Pharmacy system integration appears to be on everyone’s mind

I’ve noticed an interesting trend recently. Healthcare systems, and more specifically pharmacies, have started to understand the importance of having integrated systems. I realize that the concept of having various systems talk to one another isn’t new, but you’d be surprised at how poorly disparate systems within the pharmacy communicate. Automated packager from company “A”, medication tracking system from company “B”, inventory management from company “C”, and so on. These systems rarely utilize a single master database of information, instead relying on frequent manual updates to multiple databases. The result of such a system is often inaccurate information if you’re lucky, or outright errors if you’re not.

integration
All hope is not lost however as I’m starting to see an interest in integrated platforms from within the intellectually challenged minds of healthcare. A prime example of this is the explosion of Epic implementations over the past couple of years. It feels as though every healthcare system I visit is evaluating Epic, in the process of implementing Epic, or is already using Epic. What’s important to note is that no one that I’ve talked with has indicated that Epic is “the best” system they’ve used – I’ve heard that the pharmacy piece of Epic has issues – but without exception those same people have indicated that the system offers a clear advantage in its integrated approach. People are willing to ignore the shortcomings and embrace the integration.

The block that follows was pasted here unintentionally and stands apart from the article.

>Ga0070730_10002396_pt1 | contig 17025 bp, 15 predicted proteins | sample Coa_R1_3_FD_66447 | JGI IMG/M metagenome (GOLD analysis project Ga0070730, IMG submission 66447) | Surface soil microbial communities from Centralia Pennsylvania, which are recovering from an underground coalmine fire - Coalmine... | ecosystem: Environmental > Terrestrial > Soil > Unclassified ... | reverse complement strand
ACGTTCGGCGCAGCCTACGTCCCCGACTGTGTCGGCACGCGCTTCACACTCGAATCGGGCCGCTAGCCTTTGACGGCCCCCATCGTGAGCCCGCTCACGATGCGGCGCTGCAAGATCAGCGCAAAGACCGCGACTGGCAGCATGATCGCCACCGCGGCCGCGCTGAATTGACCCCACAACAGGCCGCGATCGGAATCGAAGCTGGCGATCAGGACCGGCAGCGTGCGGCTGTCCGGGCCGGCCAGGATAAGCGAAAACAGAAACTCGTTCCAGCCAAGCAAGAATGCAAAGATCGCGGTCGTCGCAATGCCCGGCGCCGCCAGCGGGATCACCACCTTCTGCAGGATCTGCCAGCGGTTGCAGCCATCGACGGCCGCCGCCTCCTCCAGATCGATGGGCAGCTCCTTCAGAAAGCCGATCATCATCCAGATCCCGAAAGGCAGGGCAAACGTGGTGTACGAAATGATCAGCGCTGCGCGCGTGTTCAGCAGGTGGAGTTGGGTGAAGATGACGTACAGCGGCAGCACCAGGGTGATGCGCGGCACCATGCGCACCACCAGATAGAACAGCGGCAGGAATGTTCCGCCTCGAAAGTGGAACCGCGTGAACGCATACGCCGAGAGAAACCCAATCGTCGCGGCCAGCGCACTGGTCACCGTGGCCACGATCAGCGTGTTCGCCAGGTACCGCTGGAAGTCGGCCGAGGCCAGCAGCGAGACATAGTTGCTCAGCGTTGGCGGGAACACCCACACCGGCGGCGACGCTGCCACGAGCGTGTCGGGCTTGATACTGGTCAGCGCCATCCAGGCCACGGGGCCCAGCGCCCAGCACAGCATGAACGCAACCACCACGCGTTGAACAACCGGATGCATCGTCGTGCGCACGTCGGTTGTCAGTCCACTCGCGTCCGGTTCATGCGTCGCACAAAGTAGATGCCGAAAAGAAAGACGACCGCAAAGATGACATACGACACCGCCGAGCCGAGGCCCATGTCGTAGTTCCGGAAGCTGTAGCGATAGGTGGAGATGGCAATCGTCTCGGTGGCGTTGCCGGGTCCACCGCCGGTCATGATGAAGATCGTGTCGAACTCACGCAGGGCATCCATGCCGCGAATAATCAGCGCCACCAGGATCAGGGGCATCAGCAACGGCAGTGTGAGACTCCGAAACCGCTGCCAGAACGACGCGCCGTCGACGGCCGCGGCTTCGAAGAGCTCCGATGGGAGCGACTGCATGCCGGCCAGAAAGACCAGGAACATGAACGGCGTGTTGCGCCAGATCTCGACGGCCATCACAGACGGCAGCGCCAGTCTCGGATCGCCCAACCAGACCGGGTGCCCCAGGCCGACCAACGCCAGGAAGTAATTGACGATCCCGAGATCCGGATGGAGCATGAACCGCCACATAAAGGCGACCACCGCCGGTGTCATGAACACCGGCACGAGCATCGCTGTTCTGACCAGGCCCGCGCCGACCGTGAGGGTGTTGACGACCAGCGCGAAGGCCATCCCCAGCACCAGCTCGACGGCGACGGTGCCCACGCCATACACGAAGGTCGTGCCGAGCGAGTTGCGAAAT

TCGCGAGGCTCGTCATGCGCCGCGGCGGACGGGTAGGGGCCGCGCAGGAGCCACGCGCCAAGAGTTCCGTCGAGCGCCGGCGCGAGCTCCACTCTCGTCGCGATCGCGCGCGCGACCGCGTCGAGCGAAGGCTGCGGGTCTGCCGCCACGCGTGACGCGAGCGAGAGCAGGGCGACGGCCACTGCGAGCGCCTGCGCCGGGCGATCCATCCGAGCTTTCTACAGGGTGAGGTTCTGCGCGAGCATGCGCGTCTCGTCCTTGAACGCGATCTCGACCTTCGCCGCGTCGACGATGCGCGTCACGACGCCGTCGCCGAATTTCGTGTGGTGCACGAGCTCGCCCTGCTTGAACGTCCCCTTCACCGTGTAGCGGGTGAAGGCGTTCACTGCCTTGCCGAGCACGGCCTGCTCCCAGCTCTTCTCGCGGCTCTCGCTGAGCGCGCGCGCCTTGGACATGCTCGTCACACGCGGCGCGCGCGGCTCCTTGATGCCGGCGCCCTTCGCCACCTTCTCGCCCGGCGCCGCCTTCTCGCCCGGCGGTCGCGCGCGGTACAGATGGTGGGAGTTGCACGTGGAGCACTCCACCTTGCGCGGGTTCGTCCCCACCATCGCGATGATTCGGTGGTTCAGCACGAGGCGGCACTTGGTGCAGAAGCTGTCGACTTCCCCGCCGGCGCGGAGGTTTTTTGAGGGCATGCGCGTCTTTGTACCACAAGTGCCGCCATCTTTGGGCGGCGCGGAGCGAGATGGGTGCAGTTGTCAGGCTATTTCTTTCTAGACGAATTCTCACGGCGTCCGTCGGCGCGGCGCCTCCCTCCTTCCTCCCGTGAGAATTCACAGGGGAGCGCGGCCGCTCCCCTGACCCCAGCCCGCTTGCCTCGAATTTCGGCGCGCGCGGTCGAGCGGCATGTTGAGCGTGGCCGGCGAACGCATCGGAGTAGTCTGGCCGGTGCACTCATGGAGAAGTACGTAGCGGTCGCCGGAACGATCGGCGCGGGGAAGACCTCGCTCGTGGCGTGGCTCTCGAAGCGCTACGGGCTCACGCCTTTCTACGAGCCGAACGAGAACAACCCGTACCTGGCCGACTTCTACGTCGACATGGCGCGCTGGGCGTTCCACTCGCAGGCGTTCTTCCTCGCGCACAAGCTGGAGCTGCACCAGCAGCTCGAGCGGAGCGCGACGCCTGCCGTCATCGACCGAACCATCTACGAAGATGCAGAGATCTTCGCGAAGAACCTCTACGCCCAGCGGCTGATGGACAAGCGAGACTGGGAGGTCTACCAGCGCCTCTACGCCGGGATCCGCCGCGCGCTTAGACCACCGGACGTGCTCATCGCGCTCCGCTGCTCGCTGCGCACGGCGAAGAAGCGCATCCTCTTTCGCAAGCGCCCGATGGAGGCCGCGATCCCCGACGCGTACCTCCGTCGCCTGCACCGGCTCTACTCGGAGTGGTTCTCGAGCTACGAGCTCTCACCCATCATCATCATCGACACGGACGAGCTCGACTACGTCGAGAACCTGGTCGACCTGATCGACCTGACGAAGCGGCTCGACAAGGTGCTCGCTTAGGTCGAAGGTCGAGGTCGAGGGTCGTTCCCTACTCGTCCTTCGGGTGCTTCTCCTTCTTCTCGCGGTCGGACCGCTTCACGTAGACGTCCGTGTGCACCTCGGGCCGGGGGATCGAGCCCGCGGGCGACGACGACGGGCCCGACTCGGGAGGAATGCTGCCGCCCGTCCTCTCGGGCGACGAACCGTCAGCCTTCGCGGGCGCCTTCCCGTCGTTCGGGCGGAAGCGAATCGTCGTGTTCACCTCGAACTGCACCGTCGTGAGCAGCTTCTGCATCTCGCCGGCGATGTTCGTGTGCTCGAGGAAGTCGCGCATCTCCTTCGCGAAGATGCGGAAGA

I witnessed another example of the trend at ASHP Midyear in Orlando in December. I stopped by the CareFusion booth a couple of times. Besides being the size of a small city, it was obvious that someone inside the company has finally grasped the concept of integration across pharmacy operations. The company is telling a story of controlled medication distribution from the back door of the pharmacy to the patient’s bedside. CareFusion added PHACTS central pharmacy automation, medication tracking, and IV room workflow management to their already impressive list of tools for pharmacy operations. While their IV room workflow management system isn’t ready for primetime, it’s easy to see what they’re trying to accomplish. Additional evidence can be found elsewhere with several companies partnering with other, smaller companies in an attempt to mimic what CareFusion is doing.

Only time will tell how all this will play out, but it’s clear what’s on everyone’s mind.

Posted in | | 5 Responses

5 responses to “Pharmacy system integration appears to be on everyone’s mind”

  1. Jacob Thiesse
    January 6, 2014 at 11:04 am |

    Your graphic led me to this: https://ilc.dau.mil/

    It’d be neat to hear your thoughts/accolades/criticisms on how the pharmacies you’ve visited last year decided to acquire the technologies they had in use.

  2. Justin
    January 7, 2014 at 12:51 pm |

    I see why EPIC is so popular these days. It’s interesting that you see some hospitals are evaluating EPIC. Have you ever seen any hospitals changing their system even after CPOE implementation?

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